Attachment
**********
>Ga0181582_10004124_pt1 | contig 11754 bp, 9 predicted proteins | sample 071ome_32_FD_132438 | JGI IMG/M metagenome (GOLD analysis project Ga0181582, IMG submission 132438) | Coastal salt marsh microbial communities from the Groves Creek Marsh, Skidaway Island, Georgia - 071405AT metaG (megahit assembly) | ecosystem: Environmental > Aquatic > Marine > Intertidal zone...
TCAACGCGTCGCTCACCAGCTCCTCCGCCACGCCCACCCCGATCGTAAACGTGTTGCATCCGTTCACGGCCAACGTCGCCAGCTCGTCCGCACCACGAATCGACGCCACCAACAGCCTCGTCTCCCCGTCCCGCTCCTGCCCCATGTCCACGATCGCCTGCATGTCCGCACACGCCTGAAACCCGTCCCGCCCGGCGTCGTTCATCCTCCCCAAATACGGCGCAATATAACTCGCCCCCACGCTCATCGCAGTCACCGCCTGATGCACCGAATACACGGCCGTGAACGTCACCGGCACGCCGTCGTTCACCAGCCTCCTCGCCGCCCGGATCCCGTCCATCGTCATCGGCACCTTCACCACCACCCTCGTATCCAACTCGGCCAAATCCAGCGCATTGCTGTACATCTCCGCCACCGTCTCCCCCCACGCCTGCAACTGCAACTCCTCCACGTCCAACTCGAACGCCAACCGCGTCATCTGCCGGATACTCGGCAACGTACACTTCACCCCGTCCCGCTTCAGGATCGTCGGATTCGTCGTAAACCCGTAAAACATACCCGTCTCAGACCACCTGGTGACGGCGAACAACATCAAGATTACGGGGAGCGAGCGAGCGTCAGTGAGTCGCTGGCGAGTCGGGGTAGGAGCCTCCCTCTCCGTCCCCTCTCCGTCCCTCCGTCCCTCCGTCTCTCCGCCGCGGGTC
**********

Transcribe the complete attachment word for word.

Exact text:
>Ga0181582_10004124_pt1 | contig 11754 bp, 9 predicted proteins | sample 071ome_32_FD_132438 | JGI IMG/M metagenome (GOLD analysis project Ga0181582, IMG submission 132438) | Coastal salt marsh microbial communities from the Groves Creek Marsh, Skidaway Island, Georgia - 071405AT metaG (megahit assembly) | ecosystem: Environmental > Aquatic > Marine > Intertidal zone...
TCAACGCGTCGCTCACCAGCTCCTCCGCCACGCCCACCCCGATCGTAAACGTGTTGCATCCGTTCACGGCCAACGTCGCCAGCTCGTCCGCACCACGAATCGACGCCACCAACAGCCTCGTCTCCCCGTCCCGCTCCTGCCCCATGTCCACGATCGCCTGCATGTCCGCACACGCCTGAAACCCGTCCCGCCCGGCGTCGTTCATCCTCCCCAAATACGGCGCAATATAACTCGCCCCCACGCTCATCGCAGTCACCGCCTGATGCACCGAATACACGGCCGTGAACGTCACCGGCACGCCGTCGTTCACCAGCCTCCTCGCCGCCCGGATCCCGTCCATCGTCATCGGCACCTTCACCACCACCCTCGTATCCAACTCGGCCAAATCCAGCGCATTGCTGTACATCTCCGCCACCGTCTCCCCCCACGCCTGCAACTGCAACTCCTCCACGTCCAACTCGAACGCCAACCGCGTCATCTGCCGGATACTCGGCAACGTACACTTCACCCCGTCCCGCTTCAGGATCGTCGGATTCGTCGTAAACCCGTAAAACATACCCGTCTCAGACCACCTGGTGACGGCGAACAACATCAAGATTACGGGGAGCGAGCGAGCGTCAGTGAGTCGCTGGCGAGTCGGGGTAGGAGCCTCCCTCTCCGTCCCCTCTCCGTCCCTCCGTCCCTCCGTCTCTCCGCCGCGGGTC